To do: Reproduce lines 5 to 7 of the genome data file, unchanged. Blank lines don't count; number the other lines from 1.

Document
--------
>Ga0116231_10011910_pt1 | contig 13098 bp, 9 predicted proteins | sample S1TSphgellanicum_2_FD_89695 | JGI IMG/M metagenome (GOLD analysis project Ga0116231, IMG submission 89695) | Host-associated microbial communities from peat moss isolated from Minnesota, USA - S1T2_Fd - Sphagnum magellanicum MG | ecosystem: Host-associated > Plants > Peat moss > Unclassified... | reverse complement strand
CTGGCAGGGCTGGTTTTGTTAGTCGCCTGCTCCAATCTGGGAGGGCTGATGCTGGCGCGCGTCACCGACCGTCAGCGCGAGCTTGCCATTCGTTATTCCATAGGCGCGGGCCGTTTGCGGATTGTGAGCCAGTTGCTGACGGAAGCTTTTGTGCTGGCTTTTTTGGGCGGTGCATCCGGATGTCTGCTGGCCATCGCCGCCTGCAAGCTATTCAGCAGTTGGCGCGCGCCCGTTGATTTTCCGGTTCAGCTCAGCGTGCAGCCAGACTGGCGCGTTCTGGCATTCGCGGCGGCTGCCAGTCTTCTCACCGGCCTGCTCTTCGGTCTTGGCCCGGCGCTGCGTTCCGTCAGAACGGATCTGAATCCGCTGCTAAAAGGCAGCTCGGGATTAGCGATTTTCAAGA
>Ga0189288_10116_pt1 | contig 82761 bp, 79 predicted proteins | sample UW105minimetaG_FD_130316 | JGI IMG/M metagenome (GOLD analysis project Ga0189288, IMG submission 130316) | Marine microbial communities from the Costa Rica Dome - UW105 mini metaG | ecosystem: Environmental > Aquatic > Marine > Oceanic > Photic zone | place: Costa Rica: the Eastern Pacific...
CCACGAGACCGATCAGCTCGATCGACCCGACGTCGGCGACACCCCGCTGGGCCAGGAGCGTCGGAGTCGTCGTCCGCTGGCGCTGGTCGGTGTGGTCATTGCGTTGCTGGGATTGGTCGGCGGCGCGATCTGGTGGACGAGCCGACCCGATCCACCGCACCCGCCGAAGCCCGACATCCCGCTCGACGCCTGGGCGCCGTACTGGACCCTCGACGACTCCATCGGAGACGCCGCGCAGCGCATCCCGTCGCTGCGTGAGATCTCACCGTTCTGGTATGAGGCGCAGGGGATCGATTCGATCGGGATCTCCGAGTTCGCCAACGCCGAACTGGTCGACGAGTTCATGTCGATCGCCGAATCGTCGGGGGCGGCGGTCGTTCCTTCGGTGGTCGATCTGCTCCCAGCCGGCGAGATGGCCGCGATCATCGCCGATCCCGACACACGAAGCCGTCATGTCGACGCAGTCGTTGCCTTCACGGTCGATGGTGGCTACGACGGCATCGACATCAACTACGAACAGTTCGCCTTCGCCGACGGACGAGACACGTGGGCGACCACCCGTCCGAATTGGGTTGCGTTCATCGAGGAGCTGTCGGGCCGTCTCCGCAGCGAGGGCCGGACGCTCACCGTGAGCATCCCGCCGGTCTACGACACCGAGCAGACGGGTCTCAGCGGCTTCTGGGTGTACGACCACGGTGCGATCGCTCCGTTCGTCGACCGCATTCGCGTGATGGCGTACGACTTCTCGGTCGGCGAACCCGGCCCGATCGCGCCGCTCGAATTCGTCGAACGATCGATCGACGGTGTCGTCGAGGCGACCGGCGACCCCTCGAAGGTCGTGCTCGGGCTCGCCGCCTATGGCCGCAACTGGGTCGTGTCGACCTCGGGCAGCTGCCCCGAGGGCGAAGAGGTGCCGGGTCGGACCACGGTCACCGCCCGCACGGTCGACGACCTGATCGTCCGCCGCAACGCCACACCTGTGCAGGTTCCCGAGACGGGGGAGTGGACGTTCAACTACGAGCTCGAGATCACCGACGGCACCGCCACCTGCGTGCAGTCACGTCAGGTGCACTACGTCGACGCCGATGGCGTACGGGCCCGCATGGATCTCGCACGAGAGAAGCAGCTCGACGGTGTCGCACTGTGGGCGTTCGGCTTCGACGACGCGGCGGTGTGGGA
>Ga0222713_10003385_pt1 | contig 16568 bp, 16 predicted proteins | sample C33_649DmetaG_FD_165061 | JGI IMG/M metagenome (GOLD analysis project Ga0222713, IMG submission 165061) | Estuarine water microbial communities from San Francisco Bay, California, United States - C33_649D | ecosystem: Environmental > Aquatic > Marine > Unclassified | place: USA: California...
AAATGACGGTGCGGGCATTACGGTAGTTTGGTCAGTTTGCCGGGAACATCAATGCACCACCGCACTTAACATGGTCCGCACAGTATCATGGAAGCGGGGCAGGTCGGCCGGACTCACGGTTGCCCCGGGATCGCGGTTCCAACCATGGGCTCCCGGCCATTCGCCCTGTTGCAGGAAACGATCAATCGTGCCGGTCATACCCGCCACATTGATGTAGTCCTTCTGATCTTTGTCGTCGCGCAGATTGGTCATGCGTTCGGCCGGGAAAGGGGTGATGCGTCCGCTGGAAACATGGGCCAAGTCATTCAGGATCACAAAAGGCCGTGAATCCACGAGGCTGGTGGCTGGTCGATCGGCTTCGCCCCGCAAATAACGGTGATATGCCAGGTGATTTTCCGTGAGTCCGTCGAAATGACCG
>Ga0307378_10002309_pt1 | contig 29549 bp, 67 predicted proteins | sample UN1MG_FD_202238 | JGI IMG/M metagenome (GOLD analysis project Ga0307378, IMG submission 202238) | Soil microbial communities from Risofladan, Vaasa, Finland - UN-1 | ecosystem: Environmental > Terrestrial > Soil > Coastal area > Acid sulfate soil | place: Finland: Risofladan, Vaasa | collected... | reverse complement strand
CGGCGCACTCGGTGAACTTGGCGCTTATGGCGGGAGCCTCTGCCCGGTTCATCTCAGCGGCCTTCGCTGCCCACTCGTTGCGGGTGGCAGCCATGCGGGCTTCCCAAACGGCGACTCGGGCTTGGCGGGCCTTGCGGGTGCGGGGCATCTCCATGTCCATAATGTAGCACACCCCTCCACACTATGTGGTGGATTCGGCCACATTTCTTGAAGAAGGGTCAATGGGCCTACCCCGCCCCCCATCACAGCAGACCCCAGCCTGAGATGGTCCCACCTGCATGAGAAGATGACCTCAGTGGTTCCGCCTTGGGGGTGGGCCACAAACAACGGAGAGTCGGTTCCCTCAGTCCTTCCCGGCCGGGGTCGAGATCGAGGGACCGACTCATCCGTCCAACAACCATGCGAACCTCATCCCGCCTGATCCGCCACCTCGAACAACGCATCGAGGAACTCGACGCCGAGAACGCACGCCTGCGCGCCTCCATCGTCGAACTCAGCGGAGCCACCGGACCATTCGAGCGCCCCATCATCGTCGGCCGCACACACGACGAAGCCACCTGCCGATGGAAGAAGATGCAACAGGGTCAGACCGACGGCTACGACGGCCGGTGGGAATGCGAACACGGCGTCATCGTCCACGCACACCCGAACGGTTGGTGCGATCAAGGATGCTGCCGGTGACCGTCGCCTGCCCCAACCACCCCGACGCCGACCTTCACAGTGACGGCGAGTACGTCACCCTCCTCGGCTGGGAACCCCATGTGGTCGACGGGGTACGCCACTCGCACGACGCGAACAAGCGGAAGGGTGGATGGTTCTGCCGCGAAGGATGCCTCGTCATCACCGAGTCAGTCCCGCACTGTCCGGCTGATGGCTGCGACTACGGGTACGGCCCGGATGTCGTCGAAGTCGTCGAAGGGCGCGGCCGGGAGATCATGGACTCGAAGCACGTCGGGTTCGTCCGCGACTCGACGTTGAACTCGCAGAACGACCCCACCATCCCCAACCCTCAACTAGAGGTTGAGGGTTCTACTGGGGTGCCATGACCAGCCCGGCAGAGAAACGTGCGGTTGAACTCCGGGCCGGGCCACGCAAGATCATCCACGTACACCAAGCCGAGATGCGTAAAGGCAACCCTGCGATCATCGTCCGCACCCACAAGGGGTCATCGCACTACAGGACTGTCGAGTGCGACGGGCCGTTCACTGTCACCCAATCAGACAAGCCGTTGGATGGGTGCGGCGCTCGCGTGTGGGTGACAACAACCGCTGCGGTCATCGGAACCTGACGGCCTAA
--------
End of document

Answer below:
>Ga0222713_10003385_pt1 | contig 16568 bp, 16 predicted proteins | sample C33_649DmetaG_FD_165061 | JGI IMG/M metagenome (GOLD analysis project Ga0222713, IMG submission 165061) | Estuarine water microbial communities from San Francisco Bay, California, United States - C33_649D | ecosystem: Environmental > Aquatic > Marine > Unclassified | place: USA: California...
AAATGACGGTGCGGGCATTACGGTAGTTTGGTCAGTTTGCCGGGAACATCAATGCACCACCGCACTTAACATGGTCCGCACAGTATCATGGAAGCGGGGCAGGTCGGCCGGACTCACGGTTGCCCCGGGATCGCGGTTCCAACCATGGGCTCCCGGCCATTCGCCCTGTTGCAGGAAACGATCAATCGTGCCGGTCATACCCGCCACATTGATGTAGTCCTTCTGATCTTTGTCGTCGCGCAGATTGGTCATGCGTTCGGCCGGGAAAGGGGTGATGCGTCCGCTGGAAACATGGGCCAAGTCATTCAGGATCACAAAAGGCCGTGAATCCACGAGGCTGGTGGCTGGTCGATCGGCTTCGCCCCGCAAATAACGGTGATATGCCAGGTGATTTTCCGTGAGTCCGTCGAAATGACCG
>Ga0307378_10002309_pt1 | contig 29549 bp, 67 predicted proteins | sample UN1MG_FD_202238 | JGI IMG/M metagenome (GOLD analysis project Ga0307378, IMG submission 202238) | Soil microbial communities from Risofladan, Vaasa, Finland - UN-1 | ecosystem: Environmental > Terrestrial > Soil > Coastal area > Acid sulfate soil | place: Finland: Risofladan, Vaasa | collected... | reverse complement strand